UNIT: Program Executive Office: Command, Control and Communications – Tactical (PEO C3T), Project Director Network Enablers
TITLE: Product Director, Key Management
AAC MEMBER SINCE: 2000
TOTAL YEARS OF ARMY SERVICE: 18
AWARDS: Achievement Medal for Civilian Service (5); Commander’s Award for Civilian Service (4); Superior Civilian Service Award; Mr. Mountaineer Finalist
EDUCATION: M.S. in environmental science and policy, Johns Hopkins University; M.A. in management and leadership, Webster University; B.S. in agriculture, West Virginia University; Defense Acquisition University Senior Service College; Level III certified in program management and test and evaluation, Army Management Staff College Civilian Education System Advanced Course
What do you do and why is it important to the warfighter?
As a chartered acquisition life-cycle manager, I am responsible for all aspects of my assigned weapon system, including development, testing, production, training, fielding, sustainment and demilitarization. The equipment contained within the key management system of systems enables the Army’s strategic and tactical networks to pass voice and data securely. My vision is to provide the Army intuitive, simple and reliable capabilities to make the creation, distribution, management and destruction of electronic keying material transparent to the warfighter.
What are some of the milestones you’ve achieved?
Membership with the Army Acquisition Corps has provided me with a wide array of experiences and opportunities in the testing and program management communities. Previously, as a test director specializing in training range sustainment and unexploded ordnance (UXO) within the Army Test and Evaluation Command, I was responsible for the development and construction of the DOD’s Standardized UXO Technology Demonstration Site. During the height of the insurgency of Operations Iraq Freedom and Enduring Freedom in 2005, I stood up an office to fundamentally change the manner in which the Aberdeen Test Center conducted testing in order to react to the rapid fielding of systems necessary to meet emerging threats. As the product director for cryptographic systems, I established the Army-Wide Cryptographic Network Standardization program in order to modernize every cryptographic circuit within the Army infrastructure while demilitarizing over 200,000 obsolete pieces of communications security equipment.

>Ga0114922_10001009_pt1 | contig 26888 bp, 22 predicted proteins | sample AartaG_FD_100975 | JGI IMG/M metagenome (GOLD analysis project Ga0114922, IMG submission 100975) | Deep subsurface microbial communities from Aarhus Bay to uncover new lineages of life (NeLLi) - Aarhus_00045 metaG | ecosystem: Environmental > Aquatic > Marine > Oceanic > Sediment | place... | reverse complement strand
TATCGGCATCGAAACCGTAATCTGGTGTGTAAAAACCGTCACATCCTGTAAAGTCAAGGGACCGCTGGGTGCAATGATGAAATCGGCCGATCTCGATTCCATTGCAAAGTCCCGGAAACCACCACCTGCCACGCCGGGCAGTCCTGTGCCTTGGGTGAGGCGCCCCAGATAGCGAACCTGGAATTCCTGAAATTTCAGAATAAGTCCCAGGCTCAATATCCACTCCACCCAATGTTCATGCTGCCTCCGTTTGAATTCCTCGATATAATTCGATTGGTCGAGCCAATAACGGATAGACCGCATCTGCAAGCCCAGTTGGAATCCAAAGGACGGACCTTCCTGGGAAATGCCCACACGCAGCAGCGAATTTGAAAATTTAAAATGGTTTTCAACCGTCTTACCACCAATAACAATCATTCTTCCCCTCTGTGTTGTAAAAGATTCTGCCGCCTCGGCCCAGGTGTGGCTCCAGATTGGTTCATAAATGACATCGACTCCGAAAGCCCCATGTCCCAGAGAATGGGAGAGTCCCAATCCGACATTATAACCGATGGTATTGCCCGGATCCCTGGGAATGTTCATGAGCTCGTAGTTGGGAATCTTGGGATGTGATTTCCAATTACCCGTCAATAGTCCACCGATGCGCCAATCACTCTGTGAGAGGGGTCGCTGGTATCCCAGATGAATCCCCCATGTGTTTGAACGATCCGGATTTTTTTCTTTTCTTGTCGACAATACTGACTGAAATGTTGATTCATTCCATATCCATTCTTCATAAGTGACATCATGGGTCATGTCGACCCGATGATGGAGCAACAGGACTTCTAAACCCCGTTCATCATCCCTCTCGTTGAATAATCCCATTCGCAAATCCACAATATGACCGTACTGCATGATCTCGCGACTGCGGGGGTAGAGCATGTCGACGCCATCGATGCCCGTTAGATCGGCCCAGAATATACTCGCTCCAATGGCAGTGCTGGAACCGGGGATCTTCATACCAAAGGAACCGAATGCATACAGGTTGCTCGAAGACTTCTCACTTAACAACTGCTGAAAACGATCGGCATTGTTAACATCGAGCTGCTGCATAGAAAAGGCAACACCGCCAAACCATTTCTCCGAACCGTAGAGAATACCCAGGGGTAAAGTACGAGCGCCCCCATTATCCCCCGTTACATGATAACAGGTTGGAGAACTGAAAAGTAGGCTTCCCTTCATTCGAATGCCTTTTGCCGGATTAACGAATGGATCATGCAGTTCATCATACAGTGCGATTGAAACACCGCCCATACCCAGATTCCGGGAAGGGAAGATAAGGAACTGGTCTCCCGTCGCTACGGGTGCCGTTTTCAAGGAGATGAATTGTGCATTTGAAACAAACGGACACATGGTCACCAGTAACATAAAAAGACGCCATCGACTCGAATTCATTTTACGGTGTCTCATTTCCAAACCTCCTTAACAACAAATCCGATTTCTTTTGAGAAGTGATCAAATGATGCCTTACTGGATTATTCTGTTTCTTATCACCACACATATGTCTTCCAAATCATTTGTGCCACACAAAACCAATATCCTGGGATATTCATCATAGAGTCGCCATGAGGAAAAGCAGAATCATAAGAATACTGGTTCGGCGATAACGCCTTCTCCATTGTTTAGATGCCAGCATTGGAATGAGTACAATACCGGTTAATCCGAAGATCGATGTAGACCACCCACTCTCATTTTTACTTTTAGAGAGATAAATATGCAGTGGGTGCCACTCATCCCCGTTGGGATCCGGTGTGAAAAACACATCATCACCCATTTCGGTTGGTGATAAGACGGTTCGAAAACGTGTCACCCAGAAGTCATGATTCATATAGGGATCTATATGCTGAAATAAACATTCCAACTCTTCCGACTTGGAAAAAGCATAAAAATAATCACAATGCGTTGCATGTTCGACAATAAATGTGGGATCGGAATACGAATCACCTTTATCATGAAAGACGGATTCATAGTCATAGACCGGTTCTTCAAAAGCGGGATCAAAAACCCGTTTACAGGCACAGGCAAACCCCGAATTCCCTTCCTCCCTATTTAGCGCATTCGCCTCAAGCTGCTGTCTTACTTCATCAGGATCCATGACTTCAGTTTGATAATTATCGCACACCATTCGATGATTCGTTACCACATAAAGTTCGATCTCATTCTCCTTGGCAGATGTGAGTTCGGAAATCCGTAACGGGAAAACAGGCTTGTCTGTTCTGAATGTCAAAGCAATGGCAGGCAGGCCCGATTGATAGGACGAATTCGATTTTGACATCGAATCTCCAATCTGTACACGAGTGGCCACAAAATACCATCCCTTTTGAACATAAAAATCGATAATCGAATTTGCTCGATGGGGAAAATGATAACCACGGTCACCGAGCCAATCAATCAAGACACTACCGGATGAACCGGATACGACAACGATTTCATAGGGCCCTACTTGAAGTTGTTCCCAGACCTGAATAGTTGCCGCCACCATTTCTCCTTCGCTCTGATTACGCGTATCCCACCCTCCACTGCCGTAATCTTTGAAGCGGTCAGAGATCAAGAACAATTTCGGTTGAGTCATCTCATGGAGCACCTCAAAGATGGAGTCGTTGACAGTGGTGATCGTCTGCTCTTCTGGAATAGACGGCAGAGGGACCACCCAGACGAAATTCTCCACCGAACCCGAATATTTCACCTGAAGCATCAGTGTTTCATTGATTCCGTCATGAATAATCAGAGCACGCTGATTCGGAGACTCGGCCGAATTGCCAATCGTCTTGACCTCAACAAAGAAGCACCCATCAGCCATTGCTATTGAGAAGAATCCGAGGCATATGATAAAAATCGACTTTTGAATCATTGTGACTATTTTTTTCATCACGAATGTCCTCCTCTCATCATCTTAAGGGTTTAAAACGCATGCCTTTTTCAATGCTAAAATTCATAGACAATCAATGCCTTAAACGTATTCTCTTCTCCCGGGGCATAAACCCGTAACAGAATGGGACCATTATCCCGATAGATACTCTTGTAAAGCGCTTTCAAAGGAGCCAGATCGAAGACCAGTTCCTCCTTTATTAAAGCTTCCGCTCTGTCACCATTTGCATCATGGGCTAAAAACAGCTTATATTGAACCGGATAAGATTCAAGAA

What is your greatest satisfaction in being part of the Army Acquisition Corps?
The Army’s Civilian Creed challenges each of us to live the Army values of loyalty, duty, respect, selfless service, honor, integrity, and personal courage. The Army Acquisition Corps gathers a cross-cutting group of professionals who believe there is no better use of their skills and talents than to dedicate themselves in support of the men and women in uniform. This knowledge provides me the moral strength as a selfless servant to do what is right, not what is easy, convenient or popular.
In celebration of the silver anniversary of the Army Acquisition Corps (AAC), Access is publishing “25 for 25” — twenty-five profiles of members of the AAC across the Army Acquisition Workforce. These profiles provide unique insight into the variety and importance of the work done by the AAC every day.